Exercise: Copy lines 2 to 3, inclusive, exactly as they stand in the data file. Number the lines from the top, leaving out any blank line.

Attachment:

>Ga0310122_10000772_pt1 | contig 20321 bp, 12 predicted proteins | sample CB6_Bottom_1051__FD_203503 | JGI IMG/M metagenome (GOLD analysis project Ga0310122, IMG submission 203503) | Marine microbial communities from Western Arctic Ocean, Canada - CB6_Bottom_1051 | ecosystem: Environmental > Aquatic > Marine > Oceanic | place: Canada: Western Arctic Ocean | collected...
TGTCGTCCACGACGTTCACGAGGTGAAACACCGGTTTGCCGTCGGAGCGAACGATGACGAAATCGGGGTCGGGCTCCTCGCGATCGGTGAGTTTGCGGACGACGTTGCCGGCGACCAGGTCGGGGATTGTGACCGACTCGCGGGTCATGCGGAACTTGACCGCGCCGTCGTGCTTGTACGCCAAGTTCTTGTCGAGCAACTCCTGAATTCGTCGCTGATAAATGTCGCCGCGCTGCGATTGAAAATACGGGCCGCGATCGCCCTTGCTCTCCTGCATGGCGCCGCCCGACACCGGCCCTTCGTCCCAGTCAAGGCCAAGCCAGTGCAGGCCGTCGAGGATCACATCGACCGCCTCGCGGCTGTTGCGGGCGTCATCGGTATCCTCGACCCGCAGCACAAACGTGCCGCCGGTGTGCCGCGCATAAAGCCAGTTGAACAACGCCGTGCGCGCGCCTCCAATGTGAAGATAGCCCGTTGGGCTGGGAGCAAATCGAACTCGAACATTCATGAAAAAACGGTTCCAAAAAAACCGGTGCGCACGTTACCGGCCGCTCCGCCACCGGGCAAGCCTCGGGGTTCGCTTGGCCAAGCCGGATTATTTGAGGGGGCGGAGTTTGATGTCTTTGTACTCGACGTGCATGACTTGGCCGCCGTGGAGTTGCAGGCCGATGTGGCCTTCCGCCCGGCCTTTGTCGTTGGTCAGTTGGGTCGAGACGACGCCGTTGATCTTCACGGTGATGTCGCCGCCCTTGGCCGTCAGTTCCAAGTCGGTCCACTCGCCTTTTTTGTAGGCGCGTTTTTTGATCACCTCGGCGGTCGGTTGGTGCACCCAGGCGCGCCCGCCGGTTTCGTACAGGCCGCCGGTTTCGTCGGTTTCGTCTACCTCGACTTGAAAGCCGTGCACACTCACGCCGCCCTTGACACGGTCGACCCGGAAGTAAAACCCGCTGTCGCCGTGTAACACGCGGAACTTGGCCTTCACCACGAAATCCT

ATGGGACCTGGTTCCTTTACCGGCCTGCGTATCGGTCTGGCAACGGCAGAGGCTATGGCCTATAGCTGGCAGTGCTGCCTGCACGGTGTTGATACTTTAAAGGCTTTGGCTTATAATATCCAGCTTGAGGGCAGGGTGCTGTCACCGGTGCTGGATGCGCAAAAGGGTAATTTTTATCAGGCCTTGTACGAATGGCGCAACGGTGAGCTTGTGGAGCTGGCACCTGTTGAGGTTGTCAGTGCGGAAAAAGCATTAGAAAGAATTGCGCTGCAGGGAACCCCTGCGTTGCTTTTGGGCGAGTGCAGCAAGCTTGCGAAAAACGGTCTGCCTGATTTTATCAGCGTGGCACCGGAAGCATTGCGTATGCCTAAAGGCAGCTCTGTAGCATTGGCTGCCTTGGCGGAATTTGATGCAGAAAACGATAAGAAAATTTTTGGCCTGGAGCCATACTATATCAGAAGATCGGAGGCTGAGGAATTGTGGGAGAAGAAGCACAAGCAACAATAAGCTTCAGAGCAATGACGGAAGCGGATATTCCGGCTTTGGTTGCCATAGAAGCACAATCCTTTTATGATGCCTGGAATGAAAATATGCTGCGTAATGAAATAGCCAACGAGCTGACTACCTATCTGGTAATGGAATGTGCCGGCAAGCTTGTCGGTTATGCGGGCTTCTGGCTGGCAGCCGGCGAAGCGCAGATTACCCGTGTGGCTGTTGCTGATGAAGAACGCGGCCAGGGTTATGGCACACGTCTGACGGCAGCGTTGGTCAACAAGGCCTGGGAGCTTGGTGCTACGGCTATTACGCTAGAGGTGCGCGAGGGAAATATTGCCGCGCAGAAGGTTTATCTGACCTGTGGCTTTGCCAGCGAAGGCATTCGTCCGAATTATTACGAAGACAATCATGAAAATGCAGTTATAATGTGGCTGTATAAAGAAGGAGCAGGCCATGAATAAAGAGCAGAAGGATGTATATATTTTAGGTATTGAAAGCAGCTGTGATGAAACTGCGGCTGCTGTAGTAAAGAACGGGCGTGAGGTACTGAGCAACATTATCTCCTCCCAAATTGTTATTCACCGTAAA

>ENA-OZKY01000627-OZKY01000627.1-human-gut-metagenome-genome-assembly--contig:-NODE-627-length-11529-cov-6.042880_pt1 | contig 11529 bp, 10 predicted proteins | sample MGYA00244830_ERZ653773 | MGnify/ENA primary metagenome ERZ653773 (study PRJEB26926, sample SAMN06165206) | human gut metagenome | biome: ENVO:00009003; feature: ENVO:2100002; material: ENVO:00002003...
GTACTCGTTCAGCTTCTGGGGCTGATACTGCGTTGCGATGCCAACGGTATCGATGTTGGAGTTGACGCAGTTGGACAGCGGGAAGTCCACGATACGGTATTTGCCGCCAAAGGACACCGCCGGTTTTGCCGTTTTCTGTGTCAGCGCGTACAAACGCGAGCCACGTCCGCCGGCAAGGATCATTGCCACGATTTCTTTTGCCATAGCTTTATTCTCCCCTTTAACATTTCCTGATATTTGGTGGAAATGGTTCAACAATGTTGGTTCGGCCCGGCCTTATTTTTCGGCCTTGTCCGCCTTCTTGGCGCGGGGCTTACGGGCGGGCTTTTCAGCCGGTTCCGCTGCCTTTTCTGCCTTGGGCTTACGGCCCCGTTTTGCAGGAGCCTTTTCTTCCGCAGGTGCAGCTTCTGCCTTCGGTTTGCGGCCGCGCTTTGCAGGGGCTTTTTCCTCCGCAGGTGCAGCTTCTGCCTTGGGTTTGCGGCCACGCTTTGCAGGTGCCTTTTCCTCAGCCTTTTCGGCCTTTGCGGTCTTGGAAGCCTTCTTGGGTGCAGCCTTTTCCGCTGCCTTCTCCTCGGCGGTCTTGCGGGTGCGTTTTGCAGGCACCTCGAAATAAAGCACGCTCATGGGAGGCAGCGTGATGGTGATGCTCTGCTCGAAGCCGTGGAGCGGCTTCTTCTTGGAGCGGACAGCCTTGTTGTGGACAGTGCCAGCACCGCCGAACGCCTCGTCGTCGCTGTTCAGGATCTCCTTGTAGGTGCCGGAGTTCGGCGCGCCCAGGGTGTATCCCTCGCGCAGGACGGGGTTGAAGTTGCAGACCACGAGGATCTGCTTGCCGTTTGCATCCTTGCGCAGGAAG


TGTCGTCCACGACGTTCACGAGGTGAAACACCGGTTTGCCGTCGGAGCGAACGATGACGAAATCGGGGTCGGGCTCCTCGCGATCGGTGAGTTTGCGGACGACGTTGCCGGCGACCAGGTCGGGGATTGTGACCGACTCGCGGGTCATGCGGAACTTGACCGCGCCGTCGTGCTTGTACGCCAAGTTCTTGTCGAGCAACTCCTGAATTCGTCGCTGATAAATGTCGCCGCGCTGCGATTGAAAATACGGGCCGCGATCGCCCTTGCTCTCCTGCATGGCGCCGCCCGACACCGGCCCTTCGTCCCAGTCAAGGCCAAGCCAGTGCAGGCCGTCGAGGATCACATCGACCGCCTCGCGGCTGTTGCGGGCGTCATCGGTATCCTCGACCCGCAGCACAAACGTGCCGCCGGTGTGCCGCGCATAAAGCCAGTTGAACAACGCCGTGCGCGCGCCTCCAATGTGAAGATAGCCCGTTGGGCTGGGAGCAAATCGAACTCGAACATTCATGAAAAAACGGTTCCAAAAAAACCGGTGCGCACGTTACCGGCCGCTCCGCCACCGGGCAAGCCTCGGGGTTCGCTTGGCCAAGCCGGATTATTTGAGGGGGCGGAGTTTGATGTCTTTGTACTCGACGTGCATGACTTGGCCGCCGTGGAGTTGCAGGCCGATGTGGCCTTCCGCCCGGCCTTTGTCGTTGGTCAGTTGGGTCGAGACGACGCCGTTGATCTTCACGGTGATGTCGCCGCCCTTGGCCGTCAGTTCCAAGTCGGTCCACTCGCCTTTTTTGTAGGCGCGTTTTTTGATCACCTCGGCGGTCGGTTGGTGCACCCAGGCGCGCCCGCCGGTTTCGTACAGGCCGCCGGTTTCGTCGGTTTCGTCTACCTCGACTTGAAAGCCGTGCACACTCACGCCGCCCTTGACACGGTCGACCCGGAAGTAAAACCCGCTGTCGCCGTGTAACACGCGGAACTTGGCCTTCACCACGAAATCCT

ATGGGACCTGGTTCCTTTACCGGCCTGCGTATCGGTCTGGCAACGGCAGAGGCTATGGCCTATAGCTGGCAGTGCTGCCTGCACGGTGTTGATACTTTAAAGGCTTTGGCTTATAATATCCAGCTTGAGGGCAGGGTGCTGTCACCGGTGCTGGATGCGCAAAAGGGTAATTTTTATCAGGCCTTGTACGAATGGCGCAACGGTGAGCTTGTGGAGCTGGCACCTGTTGAGGTTGTCAGTGCGGAAAAAGCATTAGAAAGAATTGCGCTGCAGGGAACCCCTGCGTTGCTTTTGGGCGAGTGCAGCAAGCTTGCGAAAAACGGTCTGCCTGATTTTATCAGCGTGGCACCGGAAGCATTGCGTATGCCTAAAGGCAGCTCTGTAGCATTGGCTGCCTTGGCGGAATTTGATGCAGAAAACGATAAGAAAATTTTTGGCCTGGAGCCATACTATATCAGAAGATCGGAGGCTGAGGAATTGTGGGAGAAGAAGCACAAGCAACAATAAGCTTCAGAGCAATGACGGAAGCGGATATTCCGGCTTTGGTTGCCATAGAAGCACAATCCTTTTATGATGCCTGGAATGAAAATATGCTGCGTAATGAAATAGCCAACGAGCTGACTACCTATCTGGTAATGGAATGTGCCGGCAAGCTTGTCGGTTATGCGGGCTTCTGGCTGGCAGCCGGCGAAGCGCAGATTACCCGTGTGGCTGTTGCTGATGAAGAACGCGGCCAGGGTTATGGCACACGTCTGACGGCAGCGTTGGTCAACAAGGCCTGGGAGCTTGGTGCTACGGCTATTACGCTAGAGGTGCGCGAGGGAAATATTGCCGCGCAGAAGGTTTATCTGACCTGTGGCTTTGCCAGCGAAGGCATTCGTCCGAATTATTACGAAGACAATCATGAAAATGCAGTTATAATGTGGCTGTATAAAGAAGGAGCAGGCCATGAATAAAGAGCAGAAGGATGTATATATTTTAGGTATTGAAAGCAGCTGTGATGAAACTGCGGCTGCTGTAGTAAAGAACGGGCGTGAGGTACTGAGCAACATTATCTCCTCCCAAATTGTTATTCACCGTAAA